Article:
idolize sellers in China, you know, you are interested in themselves and
although like a lot of people say, I don’t sell in China, what happens a lot of the time is the
Chinese sellers will go and sell it online on Chinese marketplaces,
on China, Amazon, China, and it’s lawful because they own the
trademark for that market. So, you know, I’ve been telling people a lot more
and more to reach to your trademarks in China just to protect
your manufacturing base, irrespective of whether you selling
there and then, you know, just, just watching out for those things
you don’t know. And having patients, you know, I’m finding
people trust, you know, in relationships too quickly
because of lack of patients. And I think often it’s just their
communication and time that it takes to nurture things. And, you know, don’t expect a perfect song
put on the first route. People ways to either prefers
long should be perfect. But it’s really the
case cause I, you know, I just find manufacturers actually are
better at mass production that aren’t making handmade samples. And a lot
of the time if it’s very custom, they’re making handmade salt with it
aren’t perfect. So I think, you know, understanding those kind nuances
and adept him with that patience. You know, some of the hidden things too, to kind of look out for
and just think about. Yeah, I like that concept
of registering in China. So even if you’re not selling in China, you’d recommend registering
a trademark there. Absolutely. Without a doubt. What those little tips, is there a large costume in that or is
that something similar to the U S or what’s kind of the process? It’s a couple of, I mean, there’s
lots of companies that do it. We even do it for people. It’s,
I want us to help them with that. It’s a couple of hundred dollars in two,
$300, depending on how many classes. But it’s one of those things where I’ve
had online centers where the factories register the trademark and
sell it in China. And you know, it’s quite disturbing but you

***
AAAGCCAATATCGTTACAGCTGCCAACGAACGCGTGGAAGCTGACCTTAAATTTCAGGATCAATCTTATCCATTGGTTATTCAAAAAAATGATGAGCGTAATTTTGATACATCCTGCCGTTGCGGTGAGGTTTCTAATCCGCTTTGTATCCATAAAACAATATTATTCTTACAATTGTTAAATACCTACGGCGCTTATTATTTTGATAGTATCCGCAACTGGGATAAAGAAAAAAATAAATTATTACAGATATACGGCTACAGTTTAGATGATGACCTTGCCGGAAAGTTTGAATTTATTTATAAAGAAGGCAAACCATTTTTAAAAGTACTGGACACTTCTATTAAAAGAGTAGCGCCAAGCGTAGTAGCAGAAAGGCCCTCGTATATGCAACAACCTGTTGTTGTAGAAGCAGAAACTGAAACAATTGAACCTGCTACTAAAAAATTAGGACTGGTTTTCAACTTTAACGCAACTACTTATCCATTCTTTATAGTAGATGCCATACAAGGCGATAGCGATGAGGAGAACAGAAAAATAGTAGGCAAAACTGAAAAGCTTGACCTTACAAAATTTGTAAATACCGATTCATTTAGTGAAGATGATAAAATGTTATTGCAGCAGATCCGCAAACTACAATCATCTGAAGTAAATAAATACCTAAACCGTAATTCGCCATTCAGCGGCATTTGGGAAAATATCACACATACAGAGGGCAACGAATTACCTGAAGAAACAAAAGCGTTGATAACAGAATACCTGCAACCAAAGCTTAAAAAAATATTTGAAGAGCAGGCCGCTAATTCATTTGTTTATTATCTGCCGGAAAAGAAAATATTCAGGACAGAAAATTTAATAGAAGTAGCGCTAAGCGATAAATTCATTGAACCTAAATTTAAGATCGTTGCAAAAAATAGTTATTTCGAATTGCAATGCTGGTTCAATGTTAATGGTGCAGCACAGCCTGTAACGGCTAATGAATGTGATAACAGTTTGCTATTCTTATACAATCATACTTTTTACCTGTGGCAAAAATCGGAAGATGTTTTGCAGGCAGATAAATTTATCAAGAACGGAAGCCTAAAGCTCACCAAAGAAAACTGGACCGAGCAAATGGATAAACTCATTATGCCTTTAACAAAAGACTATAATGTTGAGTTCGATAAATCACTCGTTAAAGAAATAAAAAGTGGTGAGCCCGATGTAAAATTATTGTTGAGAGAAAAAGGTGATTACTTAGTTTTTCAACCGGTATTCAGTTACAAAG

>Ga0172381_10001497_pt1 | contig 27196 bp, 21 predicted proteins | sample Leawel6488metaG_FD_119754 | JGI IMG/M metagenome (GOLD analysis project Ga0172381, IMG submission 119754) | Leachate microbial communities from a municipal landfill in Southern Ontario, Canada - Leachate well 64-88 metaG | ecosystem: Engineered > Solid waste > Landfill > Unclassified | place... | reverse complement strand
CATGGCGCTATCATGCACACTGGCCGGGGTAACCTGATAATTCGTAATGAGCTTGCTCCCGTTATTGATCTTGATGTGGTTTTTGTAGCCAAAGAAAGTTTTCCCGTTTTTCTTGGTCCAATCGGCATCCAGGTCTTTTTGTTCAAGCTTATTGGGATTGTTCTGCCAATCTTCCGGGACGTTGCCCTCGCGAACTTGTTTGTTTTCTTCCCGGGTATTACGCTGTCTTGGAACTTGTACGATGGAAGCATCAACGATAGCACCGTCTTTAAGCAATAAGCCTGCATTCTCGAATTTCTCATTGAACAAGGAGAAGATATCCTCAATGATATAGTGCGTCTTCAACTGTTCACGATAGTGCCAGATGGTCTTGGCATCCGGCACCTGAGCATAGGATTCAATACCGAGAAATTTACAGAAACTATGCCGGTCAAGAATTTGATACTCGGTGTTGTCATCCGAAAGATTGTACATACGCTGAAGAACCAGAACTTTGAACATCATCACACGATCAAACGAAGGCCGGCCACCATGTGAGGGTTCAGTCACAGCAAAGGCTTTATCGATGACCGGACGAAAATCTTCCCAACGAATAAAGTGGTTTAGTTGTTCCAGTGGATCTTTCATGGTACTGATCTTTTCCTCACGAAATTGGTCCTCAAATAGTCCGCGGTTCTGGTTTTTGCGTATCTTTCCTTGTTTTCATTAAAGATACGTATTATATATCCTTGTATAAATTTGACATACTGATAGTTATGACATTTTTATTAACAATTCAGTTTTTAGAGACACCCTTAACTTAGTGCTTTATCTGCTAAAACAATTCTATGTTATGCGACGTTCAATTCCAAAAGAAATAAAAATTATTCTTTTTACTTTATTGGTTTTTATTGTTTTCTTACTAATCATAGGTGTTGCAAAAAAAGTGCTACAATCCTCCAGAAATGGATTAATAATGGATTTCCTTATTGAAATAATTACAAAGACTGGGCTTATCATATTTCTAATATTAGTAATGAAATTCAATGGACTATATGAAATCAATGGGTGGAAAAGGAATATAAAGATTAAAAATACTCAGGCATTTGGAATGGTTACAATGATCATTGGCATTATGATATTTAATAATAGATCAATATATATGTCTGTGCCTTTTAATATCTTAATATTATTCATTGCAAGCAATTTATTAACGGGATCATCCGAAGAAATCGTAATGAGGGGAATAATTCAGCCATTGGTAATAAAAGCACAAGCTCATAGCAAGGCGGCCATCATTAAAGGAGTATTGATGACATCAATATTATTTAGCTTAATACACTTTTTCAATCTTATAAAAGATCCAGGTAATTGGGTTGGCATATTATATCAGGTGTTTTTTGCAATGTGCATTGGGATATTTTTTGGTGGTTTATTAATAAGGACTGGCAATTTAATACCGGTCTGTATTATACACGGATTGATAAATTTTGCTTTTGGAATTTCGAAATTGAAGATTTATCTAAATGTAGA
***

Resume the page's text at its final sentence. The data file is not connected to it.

can’t really do anything about it. And I just say it’s like when
you read sort of business, your tech and insurance
and certain things you do, I just always say register your trademark
in China because you know that there’s a misconception that intellectual
property is not manageable in China. It actually is, if you’ve got the
Chinese intellectual property, you know that the conflict really comes
in and people have got the overseas RP and then I try to enforce it in
China it becomes a much more costly, long exercise. And you know, I say for two to $300 a lawyer is going
to charge you five to $10,000 to deal with the issues. So for me it’s, it’s, I’m negligible if you’ve got a good
brand that you’re building is doing well with it, just registered in China, even
if you’ve got international trademarks, it’s just going to shortcut a
lot of issues in the long run. And it’s becoming more and more of an
issue with the marketplace is going global. Yeah, that’s a good one. And you don’t hear people saying it that
often and it sounds like if you have someone that can help you do it, it’s
a relatively cheap and easy process. Right on. [inaudible]. Exactly. And I think that, you
know, the obstacles are, you know, you do have to check the, there are Chinese regulations that
too many short trademark qualifies for registration in China and you do have to
do some of that application in Chinese. But you know, it’s not hard.
I mean, we’d do it for people. It takes them within seven days. They got the application in and you know, then can take anywhere for a year
to get the registration through. But the key is once the application is in, you already protected because in China
is the first one to register or to to apply. So, you know, jeez, no one else can come in later